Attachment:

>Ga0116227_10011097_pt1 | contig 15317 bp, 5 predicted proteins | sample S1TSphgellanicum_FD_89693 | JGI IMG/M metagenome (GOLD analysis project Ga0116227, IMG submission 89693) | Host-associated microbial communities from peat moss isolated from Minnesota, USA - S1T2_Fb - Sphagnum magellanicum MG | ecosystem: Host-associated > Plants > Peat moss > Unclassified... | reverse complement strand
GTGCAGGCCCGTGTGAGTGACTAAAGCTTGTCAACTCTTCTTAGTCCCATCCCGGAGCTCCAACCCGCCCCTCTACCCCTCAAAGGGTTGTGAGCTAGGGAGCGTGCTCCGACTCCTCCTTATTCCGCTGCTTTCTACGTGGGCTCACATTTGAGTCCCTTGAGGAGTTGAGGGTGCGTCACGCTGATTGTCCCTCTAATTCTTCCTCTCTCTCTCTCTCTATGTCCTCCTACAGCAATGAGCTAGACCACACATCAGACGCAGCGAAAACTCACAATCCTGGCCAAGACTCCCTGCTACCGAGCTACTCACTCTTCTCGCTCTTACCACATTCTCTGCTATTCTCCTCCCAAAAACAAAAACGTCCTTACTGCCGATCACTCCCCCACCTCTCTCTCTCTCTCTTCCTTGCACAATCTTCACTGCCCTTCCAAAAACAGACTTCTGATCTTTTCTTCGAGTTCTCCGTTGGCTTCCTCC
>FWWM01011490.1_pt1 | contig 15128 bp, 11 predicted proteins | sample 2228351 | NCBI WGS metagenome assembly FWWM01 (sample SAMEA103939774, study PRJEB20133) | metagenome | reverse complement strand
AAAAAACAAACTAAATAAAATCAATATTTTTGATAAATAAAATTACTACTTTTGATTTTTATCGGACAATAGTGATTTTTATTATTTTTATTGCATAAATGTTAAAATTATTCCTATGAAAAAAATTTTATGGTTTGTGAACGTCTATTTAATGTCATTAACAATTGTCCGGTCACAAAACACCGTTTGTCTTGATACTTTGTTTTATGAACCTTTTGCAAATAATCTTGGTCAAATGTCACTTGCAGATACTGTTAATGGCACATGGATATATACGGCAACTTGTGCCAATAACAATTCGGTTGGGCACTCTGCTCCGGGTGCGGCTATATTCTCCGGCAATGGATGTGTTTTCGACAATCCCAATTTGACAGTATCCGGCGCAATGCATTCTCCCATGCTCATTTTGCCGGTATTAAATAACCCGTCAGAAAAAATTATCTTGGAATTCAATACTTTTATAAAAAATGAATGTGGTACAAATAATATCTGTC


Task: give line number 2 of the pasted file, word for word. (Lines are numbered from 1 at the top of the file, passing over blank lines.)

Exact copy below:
GTGCAGGCCCGTGTGAGTGACTAAAGCTTGTCAACTCTTCTTAGTCCCATCCCGGAGCTCCAACCCGCCCCTCTACCCCTCAAAGGGTTGTGAGCTAGGGAGCGTGCTCCGACTCCTCCTTATTCCGCTGCTTTCTACGTGGGCTCACATTTGAGTCCCTTGAGGAGTTGAGGGTGCGTCACGCTGATTGTCCCTCTAATTCTTCCTCTCTCTCTCTCTCTATGTCCTCCTACAGCAATGAGCTAGACCACACATCAGACGCAGCGAAAACTCACAATCCTGGCCAAGACTCCCTGCTACCGAGCTACTCACTCTTCTCGCTCTTACCACATTCTCTGCTATTCTCCTCCCAAAAACAAAAACGTCCTTACTGCCGATCACTCCCCCACCTCTCTCTCTCTCTCTTCCTTGCACAATCTTCACTGCCCTTCCAAAAACAGACTTCTGATCTTTTCTTCGAGTTCTCCGTTGGCTTCCTCC